Tuesday, June 30, 2009
Monday, June 29, 2009
Sunday, June 28, 2009
Saturday, June 27, 2009
Friday, June 26, 2009
A beautiful award from a beautiful friend.
And I am tasked with sharing it with 8 others.
I usually really agonize over the passing on of awards. I want to share with the people who frequent my blog, who comment on my blog, or whose blogs I visit and really get a lot from. I try not to replicate anyone who has been given the award within our little circles...
But this time, I'm just going to wing it and give the award to the 1st 8 bloggers I can think of... the bloggers that are on my mind and that I've connected with as some of the bloggers who aspire, inspire and share the most beautiful of human attributes: art, wisdom and friendship.
And I can't forget... my non-blogging friends who read my blog. Christy, Ashli, Lindsey, Tim, Victoria, Jim, and all my Facebook friends who read and respond!
Thursday, June 25, 2009
Wednesday, June 24, 2009
Tuesday, June 23, 2009
Monday, June 22, 2009
Saturday, June 20, 2009
Friday, June 19, 2009
Thursday, June 18, 2009
Wednesday, June 17, 2009
Tuesday, June 16, 2009
Monday, June 15, 2009
Zach has a bad rash. It started with weird poop Friday. Squishy, soft, loose... sometimes pure liquid. (See? Motherhood is not for the faint of heart.) This, of course, quickly led to a bright red rash. Typically, Desitin (the original stuff, not the creamy stuff) clears up his rashes right away. Not this time.
So I grab the handy dandy Boudreaux's Butt Paste. It helps a little but only for one application.
By Sunday morning, some spots are better but some are worse- much worse. There is a spot just where his little butt cheeks start to come together that is bright red... and ulcerated. In other words, bleeding. Diaper changes result in screams of "owie! owie!"
We give him some semi-naked time. We let him hang out with just a t-shirt on outside, on the deck... inside on a well covered kid couch.
My baby is in pain. My baby has tears at diaper changes. It's time for full on warfare.
I go to Target and buy every tube and ointment I can think of that could possibly be used on a rash.
We put a diet in place- white rice, bread/toast, yogurt, water.
After his bath, I load the ulcerated spot with Neosporin + Pain Relief. I coat his bottom with A+D Ointment. I coat the diaper with Triple Paste.
This morning, things look less red, less painful.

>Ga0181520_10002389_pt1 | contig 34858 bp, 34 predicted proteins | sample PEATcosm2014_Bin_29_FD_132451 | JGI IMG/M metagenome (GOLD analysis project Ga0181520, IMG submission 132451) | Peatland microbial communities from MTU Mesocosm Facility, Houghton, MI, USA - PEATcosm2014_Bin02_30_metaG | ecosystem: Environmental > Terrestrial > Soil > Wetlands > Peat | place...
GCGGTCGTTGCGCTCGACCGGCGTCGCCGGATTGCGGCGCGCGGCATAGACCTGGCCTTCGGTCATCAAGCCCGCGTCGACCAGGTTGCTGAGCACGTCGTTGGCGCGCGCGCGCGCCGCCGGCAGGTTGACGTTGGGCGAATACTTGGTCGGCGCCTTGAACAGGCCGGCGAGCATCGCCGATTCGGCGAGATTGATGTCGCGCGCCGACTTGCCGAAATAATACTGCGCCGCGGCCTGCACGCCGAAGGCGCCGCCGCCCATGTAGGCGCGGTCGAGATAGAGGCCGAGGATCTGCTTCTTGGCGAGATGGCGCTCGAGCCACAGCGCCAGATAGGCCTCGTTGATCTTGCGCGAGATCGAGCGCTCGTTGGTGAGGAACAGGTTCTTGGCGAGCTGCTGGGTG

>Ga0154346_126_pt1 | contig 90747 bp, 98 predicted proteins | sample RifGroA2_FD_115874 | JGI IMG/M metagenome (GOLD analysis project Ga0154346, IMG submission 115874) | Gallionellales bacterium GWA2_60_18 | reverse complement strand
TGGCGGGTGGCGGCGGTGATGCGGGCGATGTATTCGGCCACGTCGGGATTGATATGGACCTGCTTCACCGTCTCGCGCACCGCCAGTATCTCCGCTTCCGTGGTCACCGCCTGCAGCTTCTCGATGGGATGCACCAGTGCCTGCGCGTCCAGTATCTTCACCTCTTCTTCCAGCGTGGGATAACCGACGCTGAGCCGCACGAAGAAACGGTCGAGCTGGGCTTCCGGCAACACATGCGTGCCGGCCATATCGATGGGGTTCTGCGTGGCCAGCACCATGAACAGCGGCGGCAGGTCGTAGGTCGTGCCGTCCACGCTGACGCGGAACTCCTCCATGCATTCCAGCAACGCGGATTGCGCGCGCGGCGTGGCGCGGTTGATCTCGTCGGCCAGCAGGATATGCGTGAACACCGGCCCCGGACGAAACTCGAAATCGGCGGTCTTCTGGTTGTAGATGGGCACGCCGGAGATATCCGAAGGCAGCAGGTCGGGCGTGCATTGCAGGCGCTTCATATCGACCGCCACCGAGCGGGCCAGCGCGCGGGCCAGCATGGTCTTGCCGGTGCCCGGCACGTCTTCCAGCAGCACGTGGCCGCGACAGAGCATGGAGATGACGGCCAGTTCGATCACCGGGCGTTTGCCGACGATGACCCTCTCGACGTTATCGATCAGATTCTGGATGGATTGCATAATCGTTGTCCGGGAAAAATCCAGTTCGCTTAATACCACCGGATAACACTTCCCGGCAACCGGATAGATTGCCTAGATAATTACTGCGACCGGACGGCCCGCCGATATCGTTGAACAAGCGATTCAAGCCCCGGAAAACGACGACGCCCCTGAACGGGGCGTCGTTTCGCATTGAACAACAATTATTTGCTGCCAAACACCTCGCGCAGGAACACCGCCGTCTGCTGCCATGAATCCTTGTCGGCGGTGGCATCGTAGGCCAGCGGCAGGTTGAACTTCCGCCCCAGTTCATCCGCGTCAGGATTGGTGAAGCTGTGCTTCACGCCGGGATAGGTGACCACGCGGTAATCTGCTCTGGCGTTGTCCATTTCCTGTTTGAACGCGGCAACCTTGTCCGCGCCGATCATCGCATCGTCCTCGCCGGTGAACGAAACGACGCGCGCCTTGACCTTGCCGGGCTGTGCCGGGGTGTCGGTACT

Thankfully, my mom has taken me up on my begging and pleading... ok, she's Grandma, she's easy, all I had to do was ask... but she's come to stay for a couple of days so that we can keep Zach on a diet that fixes the poop issue, keep him in as clean of pants as possible...
And I have to admit there is a potential added bonus. 2 years ago, Teagan had a bout of diarrhea. My mom came to take care of her. And my mom potty trained her. In 2 days. So successfully that we took a day trip to visit family in Chicago and Teagan stayed dry the entire visit- even notifying us in the car when she needed to stop to potty.
So maybe Grandma will have magic to work on Zach. And maybe not. Maybe he isn't ready. Maybe the little bit of pottying he's been doing is just... experimentation. But maybe he is ready to be done with diapers. Maybe he is ready to start focusing on using the potty on a regular and consistent basis.
But no matter. Whatever the outcome... my kids are getting some fantastic Grandma time, my son will have a fully healed butt in a day or 2, and I get some quality time with my mom.
Sunday, June 14, 2009
Saturday, June 13, 2009
Friday, June 12, 2009
Thursday, June 11, 2009
Wednesday, June 10, 2009
Tuesday, June 9, 2009
Monday, June 8, 2009
Sunday, June 7, 2009
Friday, June 5, 2009
Thursday, June 4, 2009
Wednesday, June 3, 2009
I'm not L or G or B or T but I am LGBT friendly and supportive.
So I send out 3 cheers to President Obama for this new Proclamation!
Forty years ago, patrons and supporters of the Stonewall Inn in New York City resisted police harassment that had become all too common for members of the lesbian, gay, bisexual, and transgender (LGBT) community. Out of this resistance, the LGBT rights movement in America was born. During LGBT Pride Month, we commemorate the events of June 1969 and commit to achieving equal justice under law for LGBT Americans.
The LGBT rights movement has achieved great progress, but there is more work to be done. LGBT youth should feel safe to learn without the fear of harassment, and LGBT families and seniors should be allowed to live their lives with dignity and respect.